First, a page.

Nehemiah, The Cupbearer Who Prays

Recently I’ve been going through the parts of my Bible that still look brand new with crisp, clean pages…(it’s sad, but it’s true).  I wanted to pay more attention to the books that usually don’t get much of it. I realized that a lot of these books are named after people. There has to be some good reason that the Lord would want these books in His Word. There has to be some good reason that the Lord would want these certain men and women of God to be highlighted in His word. So, He brought me to Nehemiah.

Nehemiah. What. A. Guy.

He was a cupbearer. My first thought – So what? He holds cups? Hopefully your first thought is better than mine. To me, it seemed like the position of cupbearer wasn’t that great. Of course. I was wrong. In actuality, the position of cupbearer was a high position. Nehemiah had to protect the king’s cup. He had to make sure that no poison got in that cup and sometimes would have to drink what was in it before giving it to the king just to make sure. He was respected by the king. Obviously the king had to trust Nehemiah. The king’s life depended on Nehemiah’s service.

One day, Nehemiah was wondering about his people, the Jews who “had escaped and had survived the captivity, and about Jerusalem” (Nehemiah 1:2). So he asked his brother and a few others about these matters. Their reply – “The remnant there in the province who survived the captivity are in great distress and reproach, and the wall of Jerusalem is broken down and its gates are burned with fire” (Nehemiah 1:3).

What would you do if you were away from your people and you heard of the hard time they were going through? Would you pray? Would you act? Or would you stay put and watch?

Nehemiah writes, “When I heard these words, I sat down and wept and mourned for days; and I was fasting and praying before the God of heaven” (Nehemiah 1:4).

He prays to his Sovereign God and acts on behalf of his people.

Here we are. Most of us are away from severe persecution because of who we are, because of who we find our identity in. But our brothers and sisters who are just like us – Jesus followers, they are out there in the midst of great persecution from those who deny our great God. Our family is scattered around the world. When we here of them, what’s our response? Do we pray? Do we act?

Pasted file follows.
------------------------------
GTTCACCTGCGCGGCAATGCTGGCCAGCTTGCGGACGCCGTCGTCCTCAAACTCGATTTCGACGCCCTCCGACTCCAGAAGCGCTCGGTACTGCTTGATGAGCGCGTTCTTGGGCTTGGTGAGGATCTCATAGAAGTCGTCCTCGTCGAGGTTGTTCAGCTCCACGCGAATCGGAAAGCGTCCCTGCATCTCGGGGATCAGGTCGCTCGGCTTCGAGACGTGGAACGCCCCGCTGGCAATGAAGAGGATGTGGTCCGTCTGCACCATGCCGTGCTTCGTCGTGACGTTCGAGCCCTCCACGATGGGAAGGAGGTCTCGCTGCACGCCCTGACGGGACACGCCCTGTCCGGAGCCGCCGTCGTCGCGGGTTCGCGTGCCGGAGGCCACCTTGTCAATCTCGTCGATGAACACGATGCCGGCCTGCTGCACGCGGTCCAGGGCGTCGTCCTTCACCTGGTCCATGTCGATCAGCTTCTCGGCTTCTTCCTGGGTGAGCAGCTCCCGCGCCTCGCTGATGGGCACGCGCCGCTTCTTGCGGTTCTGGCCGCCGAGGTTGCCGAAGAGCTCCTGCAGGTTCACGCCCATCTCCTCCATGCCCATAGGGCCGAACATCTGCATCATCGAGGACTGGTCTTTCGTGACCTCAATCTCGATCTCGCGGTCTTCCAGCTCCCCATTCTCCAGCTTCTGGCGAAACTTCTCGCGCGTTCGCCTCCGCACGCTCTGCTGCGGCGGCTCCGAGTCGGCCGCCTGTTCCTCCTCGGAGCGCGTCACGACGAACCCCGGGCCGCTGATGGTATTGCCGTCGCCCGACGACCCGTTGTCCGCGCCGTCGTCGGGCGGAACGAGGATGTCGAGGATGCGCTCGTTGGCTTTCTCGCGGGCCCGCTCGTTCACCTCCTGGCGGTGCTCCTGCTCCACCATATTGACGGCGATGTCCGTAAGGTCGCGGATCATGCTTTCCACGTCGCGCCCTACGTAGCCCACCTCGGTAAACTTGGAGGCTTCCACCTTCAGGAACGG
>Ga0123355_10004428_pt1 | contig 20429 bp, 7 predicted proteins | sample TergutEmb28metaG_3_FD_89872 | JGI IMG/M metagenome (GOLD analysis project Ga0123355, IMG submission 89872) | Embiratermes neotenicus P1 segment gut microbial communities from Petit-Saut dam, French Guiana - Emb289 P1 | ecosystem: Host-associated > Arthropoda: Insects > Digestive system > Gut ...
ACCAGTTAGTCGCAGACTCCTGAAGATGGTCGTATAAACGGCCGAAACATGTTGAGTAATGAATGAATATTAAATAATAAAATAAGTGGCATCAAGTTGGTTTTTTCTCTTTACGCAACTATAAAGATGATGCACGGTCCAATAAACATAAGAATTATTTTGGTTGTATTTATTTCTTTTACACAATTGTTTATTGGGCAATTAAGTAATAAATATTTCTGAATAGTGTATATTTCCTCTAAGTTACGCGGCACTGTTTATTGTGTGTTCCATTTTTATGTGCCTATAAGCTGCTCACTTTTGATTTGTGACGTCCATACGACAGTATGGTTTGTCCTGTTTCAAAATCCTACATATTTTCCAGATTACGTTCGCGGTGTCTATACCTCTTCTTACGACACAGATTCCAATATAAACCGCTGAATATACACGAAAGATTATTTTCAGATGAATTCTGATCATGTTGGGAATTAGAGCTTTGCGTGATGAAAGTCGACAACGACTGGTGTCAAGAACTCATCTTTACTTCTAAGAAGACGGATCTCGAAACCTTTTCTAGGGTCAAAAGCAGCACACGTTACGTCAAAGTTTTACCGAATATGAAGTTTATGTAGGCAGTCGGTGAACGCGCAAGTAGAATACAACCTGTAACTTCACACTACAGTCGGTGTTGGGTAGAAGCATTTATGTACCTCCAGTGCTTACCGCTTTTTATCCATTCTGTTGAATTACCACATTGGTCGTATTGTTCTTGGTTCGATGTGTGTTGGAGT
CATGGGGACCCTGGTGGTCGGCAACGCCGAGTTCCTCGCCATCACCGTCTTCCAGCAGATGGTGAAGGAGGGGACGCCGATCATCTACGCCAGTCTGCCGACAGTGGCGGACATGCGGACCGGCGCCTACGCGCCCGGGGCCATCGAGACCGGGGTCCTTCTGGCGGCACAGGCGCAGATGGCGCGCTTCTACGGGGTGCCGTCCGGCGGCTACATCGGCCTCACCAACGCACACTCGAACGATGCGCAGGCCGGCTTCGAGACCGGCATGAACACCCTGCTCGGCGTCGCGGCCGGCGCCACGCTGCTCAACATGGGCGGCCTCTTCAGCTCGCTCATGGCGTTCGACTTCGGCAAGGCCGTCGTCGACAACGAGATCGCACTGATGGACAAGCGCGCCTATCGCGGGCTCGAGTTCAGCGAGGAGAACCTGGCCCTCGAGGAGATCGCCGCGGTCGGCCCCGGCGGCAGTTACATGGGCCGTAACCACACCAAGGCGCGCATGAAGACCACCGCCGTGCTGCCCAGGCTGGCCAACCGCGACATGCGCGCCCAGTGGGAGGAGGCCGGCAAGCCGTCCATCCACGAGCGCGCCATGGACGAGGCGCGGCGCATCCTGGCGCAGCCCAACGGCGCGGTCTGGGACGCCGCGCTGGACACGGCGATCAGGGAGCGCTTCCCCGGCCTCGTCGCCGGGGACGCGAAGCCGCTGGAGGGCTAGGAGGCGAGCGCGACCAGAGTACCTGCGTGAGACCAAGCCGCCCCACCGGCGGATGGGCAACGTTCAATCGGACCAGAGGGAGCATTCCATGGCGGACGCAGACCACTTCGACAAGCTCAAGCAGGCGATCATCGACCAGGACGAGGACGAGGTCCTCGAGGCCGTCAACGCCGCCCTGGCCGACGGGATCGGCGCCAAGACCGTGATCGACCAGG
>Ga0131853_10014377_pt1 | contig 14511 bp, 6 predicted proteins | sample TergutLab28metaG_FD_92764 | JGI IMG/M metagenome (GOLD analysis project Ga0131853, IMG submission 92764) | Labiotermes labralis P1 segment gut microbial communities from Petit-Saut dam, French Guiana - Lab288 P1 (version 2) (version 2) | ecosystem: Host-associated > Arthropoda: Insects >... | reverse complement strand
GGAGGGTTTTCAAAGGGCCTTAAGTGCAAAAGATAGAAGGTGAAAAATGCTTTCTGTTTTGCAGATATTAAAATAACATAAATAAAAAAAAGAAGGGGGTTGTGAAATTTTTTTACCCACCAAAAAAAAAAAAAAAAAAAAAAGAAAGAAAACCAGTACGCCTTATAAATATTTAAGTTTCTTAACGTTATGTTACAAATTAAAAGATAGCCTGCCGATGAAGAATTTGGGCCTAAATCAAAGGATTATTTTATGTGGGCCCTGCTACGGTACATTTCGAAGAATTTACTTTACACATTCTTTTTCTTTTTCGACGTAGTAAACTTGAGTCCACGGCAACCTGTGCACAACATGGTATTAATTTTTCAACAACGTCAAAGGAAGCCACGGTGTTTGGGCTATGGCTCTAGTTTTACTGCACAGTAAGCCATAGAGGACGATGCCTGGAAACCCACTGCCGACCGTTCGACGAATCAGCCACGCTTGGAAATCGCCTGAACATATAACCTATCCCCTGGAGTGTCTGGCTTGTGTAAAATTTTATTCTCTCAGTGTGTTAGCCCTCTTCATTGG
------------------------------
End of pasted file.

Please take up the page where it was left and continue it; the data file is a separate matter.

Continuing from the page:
Nehemiah didn’t just pray a little prayer. He wept for his people, his family. He denied himself of satisfying his hunger by fasting on behalf of the ones he loved. Not for five minutes, but for days.

Here’s how our prayers usually sound –

“Lord, keep them safe and away from any harm. Amen.” 

Here’s Nehemiah’s prayer –

“I beseech You, O LORD God of heaven, the great and awesome God, who preserves the covenant and lovingkindness for those who love Him and keep His commandments, let Your ear now be attentive and Your eyes open to hear the prayer of Your servant which I am praying before You now, day and night, on behalf of the sons of Israel Your servants, confessing the sins of the sons of Israel which we have sinned against You; I and my father’s house have sinned. We have acted very corruptly against You and have not kept the commandments, nor the statutes nor the ordinances which You commanded Your servant Moses. Remember the word which You commanded Your servant Moses, saying, ‘If you are unfaithful I will scatter you among the peoples; but if you return to Me and keep My commandments and do them, though those of you who have been scattered were in the most remote parts of the heavens, I will gather them from there and will bring them to the place where I have chosen to cause My name to dwell.’ They are Your servants and Your people whom You redeemed by Your great power and by Your strong hand. O LORD, I beseech You, may Your ear be attentive to the prayer of Your servant and the prayer of Your servants who delight to revere Your name, and make Your servant successful today and grant him compassion before this man.” (Nehemiah 1:5-11)

Big difference.

Nehemiah adored His God. Sometimes we forget who our God is. Our God is God. He is awesome, sovereign and ruler over all. He knows what He’s doing.

Nehemiah asked the Lord to hear the prayer of his servant. He recognized and acknowledged who he was in comparison to who God is. Our God is Lord. He doesn’t have to listen to us. He always does, but He’s God, he doesn’t have to. Nehemiah came to God in humility.

Nehemiah admitted his sins and the sins of his people.  To come to a holy God, we must recognize our unholiness. Nehemiah knew that before he asked for anything, he had to remember who he was – a sinner. Confession is necessary.

Nehemiah advocated on behalf of his people. He reminded the Lord of the promise He made to the people. It’s not that God forgot, but that Nehemiah wanted to relieve his people of the great distress they were in. So, he pleaded for them.

What will it take for us to pray and act as Nehemiah did? Nehemiah exemplifies a man who was all for his God and for his people. May we be the same today. May we pray and act on behalf of our people, our family.

And for next time, we’ll look at what happens with Nehemiah, The Cupbearer Who Goes.

2 thoughts on “Nehemiah, The Cupbearer Who Prays

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